Race Week Nutrition

Steve Dullack Race Nutrition

First of all I want to start with a disclaimer. I am not a nutritionist, I don’t have a food blog, I have never appeared on Chopped (although I am working on that) and I am certainly not a know it all. I wrote up the following for some of the hard core paddlers here in Virginia Beach who asked what I do to prep for a big race. The Mullet liked it and so here it is. This is what I have found to work for me over the years and I hope it can help you too!!

Hydration: Listen to your Body

hydrationRace Week: If you have been training and consuming proper amounts of fluids before and after your workouts, you are most likely at a good starting point of hydration for a big event. You probably don’t need to get too crazy with the volume of your pre-race hydration. A good rule of thumb is: If you are thirsty you need to drink. I know, I know…revolutionary sports nutrition there. But the truth is if you are peeing mostly clear and not going to the bathroom every 25 minutes you are probably well hydrated. There is such thing as over-hydrating which depletes your body’s natural sodium levels and makes it very difficult to maintain intra-cellular and extra-cellular hydration. If you are already peeing mostly clear and you aren’t feeling thirsty then a slight increase in hydration and sodium in the 48-72 hours before a big event can be helpful. By slight increase I mean an extra 16 oz over what you normally drink and some extra salt at lunch and dinner. That’s it. Let your body tell you where you are at. Avoid the sports drinks sold in the convenience stores. They are full of simple sugar and actually have less sodium then what you need.

Race Day: Again, listen to your body. If you wake up and are peeing mostly clear and in good volume, you don’t need to drink two gallons of pre-race stuff. I usually like to get up 3 hours before the start of a race to get my nutrition in my body and because I hate to rush before a race. My liquid intake on race day is usually a big cup of coffee first, 12 oz water bottle of CarboPRO about 2 hours from the start and another 12 oz of CarboPRO about 20-30 minutes from the start. If I feel thirsty while I am getting ready then I have some water or diluted coconut water.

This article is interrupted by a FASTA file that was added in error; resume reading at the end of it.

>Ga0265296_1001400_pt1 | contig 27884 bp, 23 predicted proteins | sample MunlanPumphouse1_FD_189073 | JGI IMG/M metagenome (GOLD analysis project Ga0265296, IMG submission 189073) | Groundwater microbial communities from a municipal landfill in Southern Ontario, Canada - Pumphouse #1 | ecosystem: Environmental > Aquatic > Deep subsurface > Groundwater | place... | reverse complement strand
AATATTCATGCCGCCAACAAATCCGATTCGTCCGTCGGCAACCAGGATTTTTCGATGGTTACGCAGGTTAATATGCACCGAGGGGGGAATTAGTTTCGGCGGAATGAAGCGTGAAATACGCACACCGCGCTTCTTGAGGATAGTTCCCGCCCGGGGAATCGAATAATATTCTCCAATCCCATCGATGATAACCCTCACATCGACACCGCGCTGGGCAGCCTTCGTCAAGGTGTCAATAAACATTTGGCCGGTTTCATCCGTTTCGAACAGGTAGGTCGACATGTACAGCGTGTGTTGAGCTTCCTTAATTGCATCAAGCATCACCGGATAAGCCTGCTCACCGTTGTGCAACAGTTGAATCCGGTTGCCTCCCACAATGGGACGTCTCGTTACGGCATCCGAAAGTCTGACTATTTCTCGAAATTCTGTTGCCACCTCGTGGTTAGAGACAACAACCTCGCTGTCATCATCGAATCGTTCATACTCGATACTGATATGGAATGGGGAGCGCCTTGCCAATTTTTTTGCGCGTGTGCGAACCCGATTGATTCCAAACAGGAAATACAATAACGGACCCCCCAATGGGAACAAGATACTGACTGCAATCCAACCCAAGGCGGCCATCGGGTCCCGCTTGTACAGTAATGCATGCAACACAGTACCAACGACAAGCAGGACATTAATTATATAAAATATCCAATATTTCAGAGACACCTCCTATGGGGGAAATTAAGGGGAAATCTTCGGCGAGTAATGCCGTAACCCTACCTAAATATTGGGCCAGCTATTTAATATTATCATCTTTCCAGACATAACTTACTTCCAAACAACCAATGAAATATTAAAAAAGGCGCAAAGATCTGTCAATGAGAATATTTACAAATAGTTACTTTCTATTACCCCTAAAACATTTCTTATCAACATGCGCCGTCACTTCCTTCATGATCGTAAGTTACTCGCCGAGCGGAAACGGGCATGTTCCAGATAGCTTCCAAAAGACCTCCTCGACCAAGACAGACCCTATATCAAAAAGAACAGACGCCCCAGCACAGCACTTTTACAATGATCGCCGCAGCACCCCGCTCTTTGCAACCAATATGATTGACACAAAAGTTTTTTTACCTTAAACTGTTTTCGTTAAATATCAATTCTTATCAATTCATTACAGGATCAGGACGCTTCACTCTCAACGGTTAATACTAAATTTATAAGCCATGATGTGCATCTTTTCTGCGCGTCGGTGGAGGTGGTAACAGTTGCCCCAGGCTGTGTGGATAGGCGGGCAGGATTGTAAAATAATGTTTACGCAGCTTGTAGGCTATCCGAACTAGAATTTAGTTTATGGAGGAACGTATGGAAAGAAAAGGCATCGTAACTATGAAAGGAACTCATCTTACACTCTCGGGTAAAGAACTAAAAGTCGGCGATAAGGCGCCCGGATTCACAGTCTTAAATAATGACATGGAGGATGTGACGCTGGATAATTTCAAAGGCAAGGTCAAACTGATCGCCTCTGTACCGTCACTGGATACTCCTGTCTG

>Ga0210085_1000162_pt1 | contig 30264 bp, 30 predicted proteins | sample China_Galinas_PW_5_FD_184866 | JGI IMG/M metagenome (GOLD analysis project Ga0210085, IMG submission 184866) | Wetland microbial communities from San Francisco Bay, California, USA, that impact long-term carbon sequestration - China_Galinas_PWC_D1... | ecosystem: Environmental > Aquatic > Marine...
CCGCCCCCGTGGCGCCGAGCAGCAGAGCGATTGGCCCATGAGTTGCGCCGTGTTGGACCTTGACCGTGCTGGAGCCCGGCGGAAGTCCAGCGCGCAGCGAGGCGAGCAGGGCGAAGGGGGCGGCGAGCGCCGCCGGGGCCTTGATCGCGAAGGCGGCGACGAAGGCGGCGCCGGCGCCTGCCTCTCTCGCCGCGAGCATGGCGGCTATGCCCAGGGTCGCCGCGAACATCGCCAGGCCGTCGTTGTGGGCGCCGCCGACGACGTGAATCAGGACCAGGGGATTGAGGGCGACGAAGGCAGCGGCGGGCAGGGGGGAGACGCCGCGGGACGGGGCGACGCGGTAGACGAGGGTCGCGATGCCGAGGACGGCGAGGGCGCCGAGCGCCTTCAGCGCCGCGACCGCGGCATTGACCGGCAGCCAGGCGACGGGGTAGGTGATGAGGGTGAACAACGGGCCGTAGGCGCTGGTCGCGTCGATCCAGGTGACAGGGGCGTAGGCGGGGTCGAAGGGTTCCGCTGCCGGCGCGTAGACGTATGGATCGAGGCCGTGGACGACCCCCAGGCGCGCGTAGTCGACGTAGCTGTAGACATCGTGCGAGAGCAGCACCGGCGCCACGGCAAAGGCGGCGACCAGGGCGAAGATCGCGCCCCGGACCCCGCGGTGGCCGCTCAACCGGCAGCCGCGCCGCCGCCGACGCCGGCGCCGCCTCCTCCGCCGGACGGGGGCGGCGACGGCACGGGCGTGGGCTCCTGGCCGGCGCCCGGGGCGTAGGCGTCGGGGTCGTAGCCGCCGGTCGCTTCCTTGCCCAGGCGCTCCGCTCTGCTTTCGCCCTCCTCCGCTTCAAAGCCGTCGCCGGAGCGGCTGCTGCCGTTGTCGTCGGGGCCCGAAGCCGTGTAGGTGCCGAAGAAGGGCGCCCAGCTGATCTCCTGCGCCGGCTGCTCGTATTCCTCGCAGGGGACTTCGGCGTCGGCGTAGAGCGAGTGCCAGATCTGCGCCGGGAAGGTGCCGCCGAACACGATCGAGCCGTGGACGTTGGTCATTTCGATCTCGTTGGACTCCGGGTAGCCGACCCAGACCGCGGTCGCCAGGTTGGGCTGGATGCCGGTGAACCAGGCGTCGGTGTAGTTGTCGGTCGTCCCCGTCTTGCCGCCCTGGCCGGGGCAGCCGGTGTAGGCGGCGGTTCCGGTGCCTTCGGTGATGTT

Nutrition: Carb Loading and Glycogen Stores

Complex CarbohydratesRace Week: In a race like the Graveyard or any race over about 2 hours, you are trying to prolong when your body’s normal glycogen stores are depleted. Glycogen is stored in the body and it is the primary fuel your body uses during the race. It is stored in the muscle (large amount) and the liver (emergency reserves). A 150 lb athlete can carry an optimal load of about 450 grams of muscle glycogen; and about 120 grams of liver glycogen. Muscle glycogen is ready fuel and 450 grams, @ 4calories per gram, will provide a total of 2,200 calories, which will last for about 2 to 3 hours max, before the muscle glycogen tank goes totally empty. When this happens your body may dip in to your body fat storage, or worse start burning your muscle mass for energy. Topping off these glycogen levels in the days before the race is very important. When carbo-loading, it takes at least 18 hours for your body to process food and distribute the nutrients to the muscles as glycogen. Glycogen is the primary fuel for your muscles during a race, so if you’re going to carbo-load you need to do it more than 18 hours before you plan to be on the starting line. Eating a pasta dinner the night before a morning race isn’t going to help you until the afternoon following the race. If for example you race is Saturday morning at 10am, you need to be thinking about carbohydrates in your Thursday evening meal, and during Friday morning and lunch. There is no need to go on a white bread and pasta bender either. Small carb-specific meals are great. On Thursday and Friday I personally like whole grain bread with almond butter and honey, one moderate pasta meal, whole grain pancakes, stuff like that.

Race Day: Race morning I am all about eating. I try to get a lot of calories into my body early. A normal race morning would be a big bowl of oatmeal first thing. Then about 2 hours out a banana and an avocado. 30 minutes before the race is another banana and I pop a gel right before the start. The folks at CarboPRO that have decades of experience training ultra-distance runners and swimmer recommend 1000 calories the morning a big event. That is a lot to take in…don’t try it for the first time on race morning.

I hope this helps and good luck to each of you in your big race next week!!

Here are some references I used if you want to read more: